With all its trappings of power, glamour and money, Formula One is a perfect breeding ground for ego-driven struggles. So it’s unsurprising that the posturing on both sides of the current war beween the FIA and the Formula One Teams’ Association has a strong element of déjà vu about it. For example, the talk of a “rebel” grand prix series reminds me of a similar breakaway back in 1981, in which, ironically, Bernie Ecclestone and Max Mosley were key participants… on the side of the FOCA (Formula One Constructors’ Association) teams in their feud with FISA (the FIA’s sports administrating body), then headed up by Jean-Marie Balestre.
The South African Grand Prix was the scapegoat, signing up to a new series to be run by “The World Federation of Motorsport”, a body set up by the constructors with Mosley acting as its legal brain. The race was contested by a field of Cosworth-powered cars, without the teams that the British came to refer to as “the grandees” (from Balestre’s “grands constructeurs”), such as Ferrari, Renault, Alfa Romeo and (somewhat oddly) Toleman, all of whom boycotted the event.
It was a great grand prix, won by Carlos Reutemann in his Williams, with Nelson Piquet second in a Brabham. As might happen with FOTA’s mooted alternative series, many of the teams ran extra cars… for instance, South Africa’s Desire Wilson drove a works Tyrrell. But, when the first Concorde Agreement was signed a few months later, the SA race was left out in the cold, forever to be listed as a non-championship event.
Fought out against the backdrop of the adoption of turbocharged engines by the “grandees”, and the banning of “ground effect”, as well as issues around payouts to the teams, the FISA/FOCA war has many parallels with the current situation.
The Concorde Agreement, a mysterious document signed by the parties brought back some stability, though unrest continued to simmer – there was the Kyalami drivers’ strike in 1982, when FISA tried to introduce a transfer system for Superlicence holders, and a boycott of the 1982 San Marino GP by the Cosworth teams.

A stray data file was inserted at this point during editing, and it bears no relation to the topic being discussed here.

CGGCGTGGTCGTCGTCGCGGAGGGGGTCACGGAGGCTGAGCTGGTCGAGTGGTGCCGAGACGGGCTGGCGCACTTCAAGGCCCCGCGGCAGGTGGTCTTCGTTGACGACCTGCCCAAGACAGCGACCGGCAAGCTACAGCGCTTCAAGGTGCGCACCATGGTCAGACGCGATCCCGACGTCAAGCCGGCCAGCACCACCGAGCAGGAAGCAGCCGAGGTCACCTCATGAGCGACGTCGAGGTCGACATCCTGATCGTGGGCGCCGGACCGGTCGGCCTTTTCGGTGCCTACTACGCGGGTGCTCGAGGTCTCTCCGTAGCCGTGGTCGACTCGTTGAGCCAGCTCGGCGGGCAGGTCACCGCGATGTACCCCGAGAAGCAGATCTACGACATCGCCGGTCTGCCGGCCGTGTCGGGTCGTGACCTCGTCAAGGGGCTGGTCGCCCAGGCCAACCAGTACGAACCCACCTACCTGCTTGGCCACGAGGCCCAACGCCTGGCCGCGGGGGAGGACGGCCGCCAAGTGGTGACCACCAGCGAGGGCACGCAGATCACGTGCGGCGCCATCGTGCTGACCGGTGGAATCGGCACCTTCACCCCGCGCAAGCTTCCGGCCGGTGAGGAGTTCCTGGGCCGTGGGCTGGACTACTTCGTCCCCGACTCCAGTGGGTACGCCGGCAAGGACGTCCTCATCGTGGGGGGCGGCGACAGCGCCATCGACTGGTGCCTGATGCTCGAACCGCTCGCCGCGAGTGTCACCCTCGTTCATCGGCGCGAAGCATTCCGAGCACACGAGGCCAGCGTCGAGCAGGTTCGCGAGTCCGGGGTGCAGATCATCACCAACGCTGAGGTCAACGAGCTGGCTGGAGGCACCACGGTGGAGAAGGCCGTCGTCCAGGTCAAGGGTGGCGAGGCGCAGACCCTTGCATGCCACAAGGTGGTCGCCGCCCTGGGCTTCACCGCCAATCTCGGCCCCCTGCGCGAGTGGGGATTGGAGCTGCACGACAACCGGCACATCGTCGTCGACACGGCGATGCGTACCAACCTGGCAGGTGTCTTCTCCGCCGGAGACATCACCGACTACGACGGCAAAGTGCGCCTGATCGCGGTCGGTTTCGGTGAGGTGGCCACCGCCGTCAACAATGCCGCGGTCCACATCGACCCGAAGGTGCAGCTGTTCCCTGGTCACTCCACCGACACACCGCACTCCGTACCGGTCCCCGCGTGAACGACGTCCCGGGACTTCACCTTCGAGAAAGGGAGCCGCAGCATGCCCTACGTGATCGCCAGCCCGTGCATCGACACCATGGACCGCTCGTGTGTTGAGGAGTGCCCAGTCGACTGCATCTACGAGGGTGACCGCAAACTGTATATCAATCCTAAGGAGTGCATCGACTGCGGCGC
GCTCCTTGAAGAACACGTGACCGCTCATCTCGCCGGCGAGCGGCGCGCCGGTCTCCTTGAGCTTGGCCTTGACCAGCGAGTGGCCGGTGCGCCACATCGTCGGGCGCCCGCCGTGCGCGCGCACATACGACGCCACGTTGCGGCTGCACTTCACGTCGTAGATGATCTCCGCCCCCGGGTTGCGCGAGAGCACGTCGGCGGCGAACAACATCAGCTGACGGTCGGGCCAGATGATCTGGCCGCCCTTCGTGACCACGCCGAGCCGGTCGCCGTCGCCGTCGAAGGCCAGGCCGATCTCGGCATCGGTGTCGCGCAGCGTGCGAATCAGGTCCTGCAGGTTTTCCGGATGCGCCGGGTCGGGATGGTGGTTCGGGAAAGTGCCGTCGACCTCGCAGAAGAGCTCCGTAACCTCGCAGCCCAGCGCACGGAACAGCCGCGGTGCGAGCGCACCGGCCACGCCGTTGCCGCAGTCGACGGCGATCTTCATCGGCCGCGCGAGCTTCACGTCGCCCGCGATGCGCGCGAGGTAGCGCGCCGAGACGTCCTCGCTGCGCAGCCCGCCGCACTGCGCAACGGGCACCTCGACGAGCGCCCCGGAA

The Concorde Agreement was modified and re-signed in 1987, and again in 1998. But, for the last year or so, the parties have failed to come up with a new agreement to replace it. As before, the sticking points have been the technical regulations and the sport’s finances.
In the absence of a new accord, Max Mosley, now on the administrative side, has tried to set the rules, but has come up against the teams. Not surprisingly, Max has gone for the “innovation beats expenditure” route pursued by the Cosworth teams who signed up to The World Federation of Motorsport back in 1980/81. One can see in his efforts a desire to go back to the days when you could buy a Cosworth for 7 500 pounds and strap it into the back of your chassis (built in your sawmill, as Tyrrell did, or even in your back yard!). But FOTA – the modern-day successors the “grandee teams” feel differently…
And, of course, there’s the ever-present problem of the distribution of the monies brought in by this mega-rich sport. Under previous versions of the Concorde Agreement, Bernie Ecclestone (and now his successors, CVC) took huge swathes of F1’s income. But the teams want a bigger share…
The more things change, the more they stay the same…
PS: Interestingly, the major difference between now and in 1981 is that the teams will not have to set up a new governing body to run their new series. Some years ago the European courts decreed that, in terms of EU competition legislation, the FIA has to sanction any credible new series in opposition to F1 provided it meets certain financial, sporting and safety requirements.